Lenora Bell is a USA Today bestselling, award-winning author of historical romances. A teacher with an MFA in Creative Writing, Lenora has lived and worked on five continents. She currently lives in New Zealand with her carpenter husband and two tiger-striped rescue kitties. She loves hearing from readers! Sign up for her mailing list to hear about new books, sales, and giveaways.
In this post, Lenora Bell discusses researching for her historical romance, charming readers, and much more!
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Name: Lenora Bell
Literary agent: Alexandra Machinist, ICM
Title: Love Is a Rogue
Publisher: Avon Books
Release date: October 27, 2020
Genre: Romance, Historical
Previous titles: One Fine Duke, For the Duke’s Eyes Only, What a Difference a Duke Makes, Blame It on the Duke, If I Only Had a Duke, and How the Duke Was Won
Elevator pitch for the book: Gender-flipped Beauty and the Beast meets HGTV’s This Old House.
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What prompted you to write this book?
This is the “book of my heart.” It was inspired by my experience renovating an old Victorian fixer-upper in Portland, Oregon with my carpenter husband (that’s how we met).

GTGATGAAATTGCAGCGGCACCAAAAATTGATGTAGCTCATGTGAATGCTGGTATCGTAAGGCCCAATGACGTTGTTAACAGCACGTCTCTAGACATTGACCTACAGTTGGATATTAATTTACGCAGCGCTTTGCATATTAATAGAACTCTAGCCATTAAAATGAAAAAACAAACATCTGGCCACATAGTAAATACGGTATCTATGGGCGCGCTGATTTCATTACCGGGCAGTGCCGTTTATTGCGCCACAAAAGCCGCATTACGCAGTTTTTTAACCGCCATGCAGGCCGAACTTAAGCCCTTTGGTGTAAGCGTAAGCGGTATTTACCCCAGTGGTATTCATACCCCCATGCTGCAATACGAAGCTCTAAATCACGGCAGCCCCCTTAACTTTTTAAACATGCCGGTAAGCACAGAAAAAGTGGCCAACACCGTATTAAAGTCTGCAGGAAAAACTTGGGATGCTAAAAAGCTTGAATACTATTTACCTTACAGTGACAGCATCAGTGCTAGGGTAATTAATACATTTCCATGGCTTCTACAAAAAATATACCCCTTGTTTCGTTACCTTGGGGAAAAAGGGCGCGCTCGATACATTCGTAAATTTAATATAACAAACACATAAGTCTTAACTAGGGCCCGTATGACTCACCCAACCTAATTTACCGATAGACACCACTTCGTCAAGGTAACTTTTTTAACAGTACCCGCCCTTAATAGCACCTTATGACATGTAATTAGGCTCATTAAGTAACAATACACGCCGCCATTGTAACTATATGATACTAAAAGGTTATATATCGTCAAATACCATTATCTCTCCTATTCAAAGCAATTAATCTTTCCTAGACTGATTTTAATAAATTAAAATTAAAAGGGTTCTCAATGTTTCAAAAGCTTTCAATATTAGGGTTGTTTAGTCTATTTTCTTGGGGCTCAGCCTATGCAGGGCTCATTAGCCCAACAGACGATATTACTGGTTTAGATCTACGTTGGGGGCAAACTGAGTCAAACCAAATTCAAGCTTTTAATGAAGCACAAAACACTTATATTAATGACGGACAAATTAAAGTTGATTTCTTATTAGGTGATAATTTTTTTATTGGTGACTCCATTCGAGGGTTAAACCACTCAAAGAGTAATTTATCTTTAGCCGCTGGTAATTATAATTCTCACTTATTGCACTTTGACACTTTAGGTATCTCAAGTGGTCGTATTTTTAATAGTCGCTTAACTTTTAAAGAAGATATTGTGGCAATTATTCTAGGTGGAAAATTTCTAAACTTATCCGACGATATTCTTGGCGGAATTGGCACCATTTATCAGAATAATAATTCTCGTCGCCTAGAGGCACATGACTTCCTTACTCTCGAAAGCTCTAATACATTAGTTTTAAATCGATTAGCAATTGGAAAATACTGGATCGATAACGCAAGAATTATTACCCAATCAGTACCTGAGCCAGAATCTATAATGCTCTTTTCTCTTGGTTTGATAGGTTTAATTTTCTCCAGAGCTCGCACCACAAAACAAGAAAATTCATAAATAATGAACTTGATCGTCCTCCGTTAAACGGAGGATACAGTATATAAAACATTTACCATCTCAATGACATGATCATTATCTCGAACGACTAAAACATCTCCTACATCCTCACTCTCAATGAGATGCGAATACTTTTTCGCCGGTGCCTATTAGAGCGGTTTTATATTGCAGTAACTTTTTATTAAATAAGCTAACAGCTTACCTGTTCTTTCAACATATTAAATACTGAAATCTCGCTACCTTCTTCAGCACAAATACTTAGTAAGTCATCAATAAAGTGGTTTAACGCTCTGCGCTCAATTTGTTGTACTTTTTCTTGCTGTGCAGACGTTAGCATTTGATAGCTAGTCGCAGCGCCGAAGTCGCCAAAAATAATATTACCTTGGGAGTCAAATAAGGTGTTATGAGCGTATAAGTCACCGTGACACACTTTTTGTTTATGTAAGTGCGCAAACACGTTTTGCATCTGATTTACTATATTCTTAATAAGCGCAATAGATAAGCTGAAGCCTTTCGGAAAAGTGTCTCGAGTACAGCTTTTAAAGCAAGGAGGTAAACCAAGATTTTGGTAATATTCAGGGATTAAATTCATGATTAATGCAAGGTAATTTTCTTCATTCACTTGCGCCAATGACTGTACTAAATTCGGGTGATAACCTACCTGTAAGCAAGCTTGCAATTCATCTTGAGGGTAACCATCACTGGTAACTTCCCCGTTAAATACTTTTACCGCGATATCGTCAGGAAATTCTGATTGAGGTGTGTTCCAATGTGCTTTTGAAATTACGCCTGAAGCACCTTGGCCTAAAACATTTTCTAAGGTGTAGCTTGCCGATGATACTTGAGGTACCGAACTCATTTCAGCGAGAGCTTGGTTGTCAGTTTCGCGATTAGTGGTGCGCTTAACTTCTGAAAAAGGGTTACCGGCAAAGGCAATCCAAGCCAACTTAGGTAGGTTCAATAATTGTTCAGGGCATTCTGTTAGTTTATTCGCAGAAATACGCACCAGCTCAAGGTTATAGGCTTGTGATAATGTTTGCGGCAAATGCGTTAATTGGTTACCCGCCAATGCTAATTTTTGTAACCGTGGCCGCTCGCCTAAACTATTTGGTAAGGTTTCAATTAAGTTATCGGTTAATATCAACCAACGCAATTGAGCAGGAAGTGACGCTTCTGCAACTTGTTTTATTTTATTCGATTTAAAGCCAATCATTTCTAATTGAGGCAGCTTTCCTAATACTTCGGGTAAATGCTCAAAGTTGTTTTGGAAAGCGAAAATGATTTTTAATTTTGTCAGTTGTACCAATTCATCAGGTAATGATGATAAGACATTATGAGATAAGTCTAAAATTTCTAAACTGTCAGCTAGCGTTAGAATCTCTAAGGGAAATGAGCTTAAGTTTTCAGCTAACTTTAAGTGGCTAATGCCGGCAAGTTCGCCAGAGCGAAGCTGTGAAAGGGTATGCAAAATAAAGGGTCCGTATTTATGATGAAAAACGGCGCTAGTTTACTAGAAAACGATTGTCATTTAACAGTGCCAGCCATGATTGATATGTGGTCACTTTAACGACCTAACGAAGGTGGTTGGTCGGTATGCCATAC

How long did it take to go from idea to publication?
My books generally take a year from idea to publication. I pitched this series to my editor as “gender-flipped fairy tales meet reality TV.” My first six books with Avon featured wealthy dukes. We decided to change things up for this series and go with working-class heroes—not the typical Regency set-up. The idea for Love Is a Rogue remained the same, but the setting changed from rural Cornwall to London, where the class differences between the hero and heroine were more present and urgent.
Were there any surprises or learning moments in the publishing process for this title?
I had to rewrite the cover copy for this book six times because I kept trying to give away too much of the plot and backstory. The same could be said for the opening chapters—my editor is constantly reminding me that books are like a full glass of water sliding across a tabletop and the book shouldn’t start until the glass is about to fall off the table. Most of the backstory can be woven into the action. The reader doesn’t need a big “info dump” at the beginning.
Were there any surprises in the writing process for this book?
During my research for the book, I was surprised to learn that the first multitool was invented somewhere between A.D. 201 to 300 and it was amazingly similar to the modern Swiss Army Knife.
What do you hope readers will get out of your book?
Lady Beatrice Bentley is a bookish lady who is equal parts Beast and Belle. Ford Wright is a handsome rogue of a carpenter who channels Gaston, and Harrison Ford as Han Solo. I want readers to feel the charm of Beauty and the Beast.
If you could share one piece of advice with other authors, what would it be?
I like Elizabeth Gilbert’s advice from Big Magic: “A good-enough novel violently written now is better than a perfect novel meticulously written never.” This goes hand in hand with the famous line from Nora Roberts: “You can fix anything but a blank page.”